Culvert Materials and Construction
Culverts are generally constructed out of concrete, galvanized steel, aluminum, or PVC. The pipe material used in a project depends on cost, span, discharge, topography, soil chemistry, climate or state policy.
Structural Steel Plate (SSP), or "multi-plate" pipes are constructed of multiple plates of corrugated galvanized steel and bolted together. While time consuming to assemble they are easier to transport and are generally used for culverts that have a diameter greater than 12 feet. Large span metal arches used in fish passage projects are usually steel plate assembly.
Corrugated Steel Pipe (CSP), or Corrugated Metal Pipes (CMP) are constructed from a single piece of galvanized steel. Single pipes with a diameter greater than 12 feet usually have special traffic requirements for delivery or shipping.
Aluminum pipes are also corrugated and can be constructed as either structural plates or from a single piece of aluminum. Due to their high resistance to corrosion aluminum pipes do not develop rustlines and are often used in high corrosion environments such as saltwater applications.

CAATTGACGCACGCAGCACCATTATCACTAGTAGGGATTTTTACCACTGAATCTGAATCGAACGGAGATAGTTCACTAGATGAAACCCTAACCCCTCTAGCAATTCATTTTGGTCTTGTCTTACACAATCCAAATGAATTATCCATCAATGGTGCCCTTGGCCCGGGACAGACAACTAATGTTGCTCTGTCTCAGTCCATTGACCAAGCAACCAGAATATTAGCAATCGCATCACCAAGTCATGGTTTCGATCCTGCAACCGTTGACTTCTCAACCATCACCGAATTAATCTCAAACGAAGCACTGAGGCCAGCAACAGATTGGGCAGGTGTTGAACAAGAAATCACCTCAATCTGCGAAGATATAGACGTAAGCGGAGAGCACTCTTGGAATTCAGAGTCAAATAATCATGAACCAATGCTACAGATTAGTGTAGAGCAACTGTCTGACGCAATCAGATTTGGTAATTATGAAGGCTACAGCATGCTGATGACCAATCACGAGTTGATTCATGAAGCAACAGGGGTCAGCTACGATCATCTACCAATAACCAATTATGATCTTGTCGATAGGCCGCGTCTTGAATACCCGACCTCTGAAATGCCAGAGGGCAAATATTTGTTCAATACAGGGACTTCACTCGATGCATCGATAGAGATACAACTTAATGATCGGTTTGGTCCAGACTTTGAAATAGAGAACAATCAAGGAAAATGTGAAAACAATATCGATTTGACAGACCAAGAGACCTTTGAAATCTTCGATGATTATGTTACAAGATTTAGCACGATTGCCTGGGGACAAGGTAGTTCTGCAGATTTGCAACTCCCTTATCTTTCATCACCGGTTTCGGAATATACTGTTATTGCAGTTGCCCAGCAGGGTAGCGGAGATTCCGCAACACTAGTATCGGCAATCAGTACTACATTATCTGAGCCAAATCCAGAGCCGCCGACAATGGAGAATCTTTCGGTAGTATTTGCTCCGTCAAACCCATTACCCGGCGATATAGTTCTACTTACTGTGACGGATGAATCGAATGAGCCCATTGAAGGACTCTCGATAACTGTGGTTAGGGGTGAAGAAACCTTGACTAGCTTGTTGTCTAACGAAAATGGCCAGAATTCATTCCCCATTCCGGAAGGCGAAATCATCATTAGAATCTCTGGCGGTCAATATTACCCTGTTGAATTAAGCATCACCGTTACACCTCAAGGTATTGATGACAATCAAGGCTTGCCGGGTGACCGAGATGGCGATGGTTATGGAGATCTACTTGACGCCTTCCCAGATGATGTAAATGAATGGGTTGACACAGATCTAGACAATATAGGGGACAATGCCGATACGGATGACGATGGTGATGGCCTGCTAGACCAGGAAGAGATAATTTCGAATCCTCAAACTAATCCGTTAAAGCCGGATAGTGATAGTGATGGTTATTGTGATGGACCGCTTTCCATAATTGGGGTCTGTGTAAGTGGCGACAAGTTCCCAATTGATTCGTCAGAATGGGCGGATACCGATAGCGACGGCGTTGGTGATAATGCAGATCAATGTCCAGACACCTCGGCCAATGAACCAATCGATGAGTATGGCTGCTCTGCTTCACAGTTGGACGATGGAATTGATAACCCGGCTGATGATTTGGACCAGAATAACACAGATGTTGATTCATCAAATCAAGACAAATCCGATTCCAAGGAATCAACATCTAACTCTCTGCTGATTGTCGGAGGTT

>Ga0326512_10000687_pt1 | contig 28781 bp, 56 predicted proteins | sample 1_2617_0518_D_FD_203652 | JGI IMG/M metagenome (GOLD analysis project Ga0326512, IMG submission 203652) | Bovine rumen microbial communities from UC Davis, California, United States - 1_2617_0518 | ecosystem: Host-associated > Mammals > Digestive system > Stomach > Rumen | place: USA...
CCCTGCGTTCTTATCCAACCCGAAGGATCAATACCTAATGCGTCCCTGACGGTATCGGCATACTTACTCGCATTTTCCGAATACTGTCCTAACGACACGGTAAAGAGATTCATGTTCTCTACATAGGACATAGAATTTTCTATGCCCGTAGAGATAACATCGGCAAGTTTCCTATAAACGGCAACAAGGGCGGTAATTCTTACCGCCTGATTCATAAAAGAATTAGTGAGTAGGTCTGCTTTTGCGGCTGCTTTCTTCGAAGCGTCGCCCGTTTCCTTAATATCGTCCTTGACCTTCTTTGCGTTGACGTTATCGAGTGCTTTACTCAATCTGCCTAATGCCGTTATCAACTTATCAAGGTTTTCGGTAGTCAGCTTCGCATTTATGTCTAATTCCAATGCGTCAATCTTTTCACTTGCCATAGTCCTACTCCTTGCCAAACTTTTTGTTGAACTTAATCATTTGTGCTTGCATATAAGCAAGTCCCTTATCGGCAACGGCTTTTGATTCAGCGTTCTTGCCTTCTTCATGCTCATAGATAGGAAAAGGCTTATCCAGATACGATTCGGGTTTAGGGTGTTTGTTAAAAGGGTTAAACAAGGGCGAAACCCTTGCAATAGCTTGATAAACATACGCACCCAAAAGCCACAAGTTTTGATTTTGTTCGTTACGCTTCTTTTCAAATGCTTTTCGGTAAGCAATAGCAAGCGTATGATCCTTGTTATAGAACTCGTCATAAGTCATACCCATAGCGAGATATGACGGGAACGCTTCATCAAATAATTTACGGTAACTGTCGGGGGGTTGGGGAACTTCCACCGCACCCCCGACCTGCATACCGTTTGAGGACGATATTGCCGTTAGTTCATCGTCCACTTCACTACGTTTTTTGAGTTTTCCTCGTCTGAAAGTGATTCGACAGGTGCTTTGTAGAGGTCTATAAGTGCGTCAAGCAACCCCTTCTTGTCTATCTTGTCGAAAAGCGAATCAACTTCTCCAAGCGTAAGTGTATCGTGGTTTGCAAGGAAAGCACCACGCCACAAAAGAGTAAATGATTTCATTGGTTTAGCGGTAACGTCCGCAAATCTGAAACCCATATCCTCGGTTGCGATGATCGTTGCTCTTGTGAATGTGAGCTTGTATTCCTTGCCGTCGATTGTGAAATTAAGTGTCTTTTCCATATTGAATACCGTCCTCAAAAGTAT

Concrete (reinforced) box culverts are commonly used on county and state roads. Circular pipes that are precast in segments and grouted together are sometimes used. Circular concrete pipe does not have corrugations and is usually used for sewer applications. Concrete arches are increasing in use for new projects designed for fish passage.
Plastic (PVC, HDPE) pipe is more commonly found in small diameter or emergency applications. Plastic pipe can be corrugated or double sided. Double sided pipe is corrugated on the outside and smooth on the inside, commonly used for irrigation and agriculture.
See also: Culvert Shapes